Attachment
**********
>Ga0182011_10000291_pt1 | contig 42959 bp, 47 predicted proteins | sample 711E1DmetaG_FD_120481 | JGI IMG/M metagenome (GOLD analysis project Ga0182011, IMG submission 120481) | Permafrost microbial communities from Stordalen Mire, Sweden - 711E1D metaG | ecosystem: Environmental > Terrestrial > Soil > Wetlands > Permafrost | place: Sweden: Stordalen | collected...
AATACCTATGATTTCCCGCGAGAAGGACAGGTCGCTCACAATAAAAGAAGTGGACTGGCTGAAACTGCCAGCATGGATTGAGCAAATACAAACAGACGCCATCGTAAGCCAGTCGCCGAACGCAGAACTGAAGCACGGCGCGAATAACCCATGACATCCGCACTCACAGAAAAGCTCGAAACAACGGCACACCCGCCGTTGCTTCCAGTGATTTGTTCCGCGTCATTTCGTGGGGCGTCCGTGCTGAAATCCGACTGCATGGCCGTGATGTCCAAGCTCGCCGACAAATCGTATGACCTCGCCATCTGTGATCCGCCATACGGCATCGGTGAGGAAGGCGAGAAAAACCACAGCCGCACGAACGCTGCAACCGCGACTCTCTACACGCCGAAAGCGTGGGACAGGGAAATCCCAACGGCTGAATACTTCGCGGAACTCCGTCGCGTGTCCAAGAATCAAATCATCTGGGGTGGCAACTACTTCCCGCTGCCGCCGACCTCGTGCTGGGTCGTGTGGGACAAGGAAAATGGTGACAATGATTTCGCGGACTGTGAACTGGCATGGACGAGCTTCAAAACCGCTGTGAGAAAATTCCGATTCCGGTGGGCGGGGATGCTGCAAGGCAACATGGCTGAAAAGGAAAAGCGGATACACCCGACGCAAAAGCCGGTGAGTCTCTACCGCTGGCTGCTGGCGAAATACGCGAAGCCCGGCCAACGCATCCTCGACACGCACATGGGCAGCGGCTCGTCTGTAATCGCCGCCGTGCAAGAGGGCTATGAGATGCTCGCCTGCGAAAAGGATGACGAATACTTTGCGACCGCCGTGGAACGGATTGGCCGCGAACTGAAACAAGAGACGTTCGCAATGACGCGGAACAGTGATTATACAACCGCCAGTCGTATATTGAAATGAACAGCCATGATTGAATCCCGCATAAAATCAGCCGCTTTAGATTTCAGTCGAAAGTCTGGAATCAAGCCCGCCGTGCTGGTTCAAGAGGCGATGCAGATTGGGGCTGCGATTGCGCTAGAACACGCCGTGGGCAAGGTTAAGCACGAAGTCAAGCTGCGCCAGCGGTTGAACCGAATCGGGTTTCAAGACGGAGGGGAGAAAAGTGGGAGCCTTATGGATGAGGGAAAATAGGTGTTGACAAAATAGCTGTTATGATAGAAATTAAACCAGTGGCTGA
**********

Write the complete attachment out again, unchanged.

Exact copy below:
>Ga0182011_10000291_pt1 | contig 42959 bp, 47 predicted proteins | sample 711E1DmetaG_FD_120481 | JGI IMG/M metagenome (GOLD analysis project Ga0182011, IMG submission 120481) | Permafrost microbial communities from Stordalen Mire, Sweden - 711E1D metaG | ecosystem: Environmental > Terrestrial > Soil > Wetlands > Permafrost | place: Sweden: Stordalen | collected...
AATACCTATGATTTCCCGCGAGAAGGACAGGTCGCTCACAATAAAAGAAGTGGACTGGCTGAAACTGCCAGCATGGATTGAGCAAATACAAACAGACGCCATCGTAAGCCAGTCGCCGAACGCAGAACTGAAGCACGGCGCGAATAACCCATGACATCCGCACTCACAGAAAAGCTCGAAACAACGGCACACCCGCCGTTGCTTCCAGTGATTTGTTCCGCGTCATTTCGTGGGGCGTCCGTGCTGAAATCCGACTGCATGGCCGTGATGTCCAAGCTCGCCGACAAATCGTATGACCTCGCCATCTGTGATCCGCCATACGGCATCGGTGAGGAAGGCGAGAAAAACCACAGCCGCACGAACGCTGCAACCGCGACTCTCTACACGCCGAAAGCGTGGGACAGGGAAATCCCAACGGCTGAATACTTCGCGGAACTCCGTCGCGTGTCCAAGAATCAAATCATCTGGGGTGGCAACTACTTCCCGCTGCCGCCGACCTCGTGCTGGGTCGTGTGGGACAAGGAAAATGGTGACAATGATTTCGCGGACTGTGAACTGGCATGGACGAGCTTCAAAACCGCTGTGAGAAAATTCCGATTCCGGTGGGCGGGGATGCTGCAAGGCAACATGGCTGAAAAGGAAAAGCGGATACACCCGACGCAAAAGCCGGTGAGTCTCTACCGCTGGCTGCTGGCGAAATACGCGAAGCCCGGCCAACGCATCCTCGACACGCACATGGGCAGCGGCTCGTCTGTAATCGCCGCCGTGCAAGAGGGCTATGAGATGCTCGCCTGCGAAAAGGATGACGAATACTTTGCGACCGCCGTGGAACGGATTGGCCGCGAACTGAAACAAGAGACGTTCGCAATGACGCGGAACAGTGATTATACAACCGCCAGTCGTATATTGAAATGAACAGCCATGATTGAATCCCGCATAAAATCAGCCGCTTTAGATTTCAGTCGAAAGTCTGGAATCAAGCCCGCCGTGCTGGTTCAAGAGGCGATGCAGATTGGGGCTGCGATTGCGCTAGAACACGCCGTGGGCAAGGTTAAGCACGAAGTCAAGCTGCGCCAGCGGTTGAACCGAATCGGGTTTCAAGACGGAGGGGAGAAAAGTGGGAGCCTTATGGATGAGGGAAAATAGGTGTTGACAAAATAGCTGTTATGATAGAAATTAAACCAGTGGCTGA